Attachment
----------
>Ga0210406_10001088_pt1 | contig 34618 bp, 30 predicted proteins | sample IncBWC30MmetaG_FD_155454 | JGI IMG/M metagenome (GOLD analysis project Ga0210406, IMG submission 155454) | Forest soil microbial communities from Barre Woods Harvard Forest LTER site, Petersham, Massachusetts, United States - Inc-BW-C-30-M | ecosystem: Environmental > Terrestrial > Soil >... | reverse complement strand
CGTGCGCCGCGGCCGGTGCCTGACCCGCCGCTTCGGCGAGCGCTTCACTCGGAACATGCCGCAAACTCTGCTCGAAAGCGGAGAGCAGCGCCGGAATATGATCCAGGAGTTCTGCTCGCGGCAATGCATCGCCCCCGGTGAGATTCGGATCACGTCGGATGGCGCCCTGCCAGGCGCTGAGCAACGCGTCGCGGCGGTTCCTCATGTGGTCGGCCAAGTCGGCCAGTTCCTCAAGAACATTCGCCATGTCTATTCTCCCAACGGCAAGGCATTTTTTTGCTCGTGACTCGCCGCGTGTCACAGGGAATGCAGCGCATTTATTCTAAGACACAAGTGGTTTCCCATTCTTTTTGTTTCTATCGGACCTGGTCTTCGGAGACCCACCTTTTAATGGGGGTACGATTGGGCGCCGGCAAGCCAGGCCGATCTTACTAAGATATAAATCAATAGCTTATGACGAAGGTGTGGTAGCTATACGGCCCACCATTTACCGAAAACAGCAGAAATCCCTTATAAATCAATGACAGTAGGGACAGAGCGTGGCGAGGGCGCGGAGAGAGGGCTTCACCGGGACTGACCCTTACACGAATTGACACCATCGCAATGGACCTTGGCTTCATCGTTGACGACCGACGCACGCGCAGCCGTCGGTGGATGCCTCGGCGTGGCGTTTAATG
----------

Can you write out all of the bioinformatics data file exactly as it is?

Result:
>Ga0210406_10001088_pt1 | contig 34618 bp, 30 predicted proteins | sample IncBWC30MmetaG_FD_155454 | JGI IMG/M metagenome (GOLD analysis project Ga0210406, IMG submission 155454) | Forest soil microbial communities from Barre Woods Harvard Forest LTER site, Petersham, Massachusetts, United States - Inc-BW-C-30-M | ecosystem: Environmental > Terrestrial > Soil >... | reverse complement strand
CGTGCGCCGCGGCCGGTGCCTGACCCGCCGCTTCGGCGAGCGCTTCACTCGGAACATGCCGCAAACTCTGCTCGAAAGCGGAGAGCAGCGCCGGAATATGATCCAGGAGTTCTGCTCGCGGCAATGCATCGCCCCCGGTGAGATTCGGATCACGTCGGATGGCGCCCTGCCAGGCGCTGAGCAACGCGTCGCGGCGGTTCCTCATGTGGTCGGCCAAGTCGGCCAGTTCCTCAAGAACATTCGCCATGTCTATTCTCCCAACGGCAAGGCATTTTTTTGCTCGTGACTCGCCGCGTGTCACAGGGAATGCAGCGCATTTATTCTAAGACACAAGTGGTTTCCCATTCTTTTTGTTTCTATCGGACCTGGTCTTCGGAGACCCACCTTTTAATGGGGGTACGATTGGGCGCCGGCAAGCCAGGCCGATCTTACTAAGATATAAATCAATAGCTTATGACGAAGGTGTGGTAGCTATACGGCCCACCATTTACCGAAAACAGCAGAAATCCCTTATAAATCAATGACAGTAGGGACAGAGCGTGGCGAGGGCGCGGAGAGAGGGCTTCACCGGGACTGACCCTTACACGAATTGACACCATCGCAATGGACCTTGGCTTCATCGTTGACGACCGACGCACGCGCAGCCGTCGGTGGATGCCTCGGCGTGGCGTTTAATG